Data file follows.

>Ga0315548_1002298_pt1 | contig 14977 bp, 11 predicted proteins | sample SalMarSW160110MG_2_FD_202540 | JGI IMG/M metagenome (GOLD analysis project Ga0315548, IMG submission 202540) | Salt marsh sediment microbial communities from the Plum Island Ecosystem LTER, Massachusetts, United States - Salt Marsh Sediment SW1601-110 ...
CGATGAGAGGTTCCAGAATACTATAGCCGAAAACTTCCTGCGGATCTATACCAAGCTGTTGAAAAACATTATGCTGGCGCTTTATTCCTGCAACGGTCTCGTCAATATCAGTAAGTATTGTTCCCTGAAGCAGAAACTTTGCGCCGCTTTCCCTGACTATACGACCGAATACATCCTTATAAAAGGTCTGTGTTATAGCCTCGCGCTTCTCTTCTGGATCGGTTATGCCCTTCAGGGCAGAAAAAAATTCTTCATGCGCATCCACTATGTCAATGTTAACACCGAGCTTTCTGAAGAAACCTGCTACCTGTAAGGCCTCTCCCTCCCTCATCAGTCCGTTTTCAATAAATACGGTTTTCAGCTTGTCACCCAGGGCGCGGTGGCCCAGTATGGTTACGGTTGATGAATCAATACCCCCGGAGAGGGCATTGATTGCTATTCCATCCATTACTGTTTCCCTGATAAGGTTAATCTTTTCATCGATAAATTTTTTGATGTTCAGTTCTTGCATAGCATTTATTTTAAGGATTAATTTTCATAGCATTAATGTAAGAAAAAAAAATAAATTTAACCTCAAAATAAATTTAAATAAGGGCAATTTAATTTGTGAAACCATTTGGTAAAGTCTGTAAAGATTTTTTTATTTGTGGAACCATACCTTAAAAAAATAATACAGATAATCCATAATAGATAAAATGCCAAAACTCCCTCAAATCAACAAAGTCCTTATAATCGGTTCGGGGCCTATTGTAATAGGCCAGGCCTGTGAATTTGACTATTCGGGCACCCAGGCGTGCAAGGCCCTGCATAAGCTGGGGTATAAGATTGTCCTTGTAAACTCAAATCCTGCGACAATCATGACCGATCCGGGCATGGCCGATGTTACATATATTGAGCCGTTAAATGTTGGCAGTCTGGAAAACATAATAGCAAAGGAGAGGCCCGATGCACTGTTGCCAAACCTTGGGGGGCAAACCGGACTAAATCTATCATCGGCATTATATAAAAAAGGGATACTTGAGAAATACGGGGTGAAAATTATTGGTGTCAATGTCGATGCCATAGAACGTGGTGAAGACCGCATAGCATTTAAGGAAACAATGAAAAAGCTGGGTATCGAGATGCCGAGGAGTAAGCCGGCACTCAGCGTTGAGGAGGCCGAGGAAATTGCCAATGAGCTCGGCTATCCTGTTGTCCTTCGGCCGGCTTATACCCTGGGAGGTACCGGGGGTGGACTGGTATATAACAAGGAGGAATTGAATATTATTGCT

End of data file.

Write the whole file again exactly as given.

>Ga0315548_1002298_pt1 | contig 14977 bp, 11 predicted proteins | sample SalMarSW160110MG_2_FD_202540 | JGI IMG/M metagenome (GOLD analysis project Ga0315548, IMG submission 202540) | Salt marsh sediment microbial communities from the Plum Island Ecosystem LTER, Massachusetts, United States - Salt Marsh Sediment SW1601-110 ...
CGATGAGAGGTTCCAGAATACTATAGCCGAAAACTTCCTGCGGATCTATACCAAGCTGTTGAAAAACATTATGCTGGCGCTTTATTCCTGCAACGGTCTCGTCAATATCAGTAAGTATTGTTCCCTGAAGCAGAAACTTTGCGCCGCTTTCCCTGACTATACGACCGAATACATCCTTATAAAAGGTCTGTGTTATAGCCTCGCGCTTCTCTTCTGGATCGGTTATGCCCTTCAGGGCAGAAAAAAATTCTTCATGCGCATCCACTATGTCAATGTTAACACCGAGCTTTCTGAAGAAACCTGCTACCTGTAAGGCCTCTCCCTCCCTCATCAGTCCGTTTTCAATAAATACGGTTTTCAGCTTGTCACCCAGGGCGCGGTGGCCCAGTATGGTTACGGTTGATGAATCAATACCCCCGGAGAGGGCATTGATTGCTATTCCATCCATTACTGTTTCCCTGATAAGGTTAATCTTTTCATCGATAAATTTTTTGATGTTCAGTTCTTGCATAGCATTTATTTTAAGGATTAATTTTCATAGCATTAATGTAAGAAAAAAAAATAAATTTAACCTCAAAATAAATTTAAATAAGGGCAATTTAATTTGTGAAACCATTTGGTAAAGTCTGTAAAGATTTTTTTATTTGTGGAACCATACCTTAAAAAAATAATACAGATAATCCATAATAGATAAAATGCCAAAACTCCCTCAAATCAACAAAGTCCTTATAATCGGTTCGGGGCCTATTGTAATAGGCCAGGCCTGTGAATTTGACTATTCGGGCACCCAGGCGTGCAAGGCCCTGCATAAGCTGGGGTATAAGATTGTCCTTGTAAACTCAAATCCTGCGACAATCATGACCGATCCGGGCATGGCCGATGTTACATATATTGAGCCGTTAAATGTTGGCAGTCTGGAAAACATAATAGCAAAGGAGAGGCCCGATGCACTGTTGCCAAACCTTGGGGGGCAAACCGGACTAAATCTATCATCGGCATTATATAAAAAAGGGATACTTGAGAAATACGGGGTGAAAATTATTGGTGTCAATGTCGATGCCATAGAACGTGGTGAAGACCGCATAGCATTTAAGGAAACAATGAAAAAGCTGGGTATCGAGATGCCGAGGAGTAAGCCGGCACTCAGCGTTGAGGAGGCCGAGGAAATTGCCAATGAGCTCGGCTATCCTGTTGTCCTTCGGCCGGCTTATACCCTGGGAGGTACCGGGGGTGGACTGGTATATAACAAGGAGGAATTGAATATTATTGCT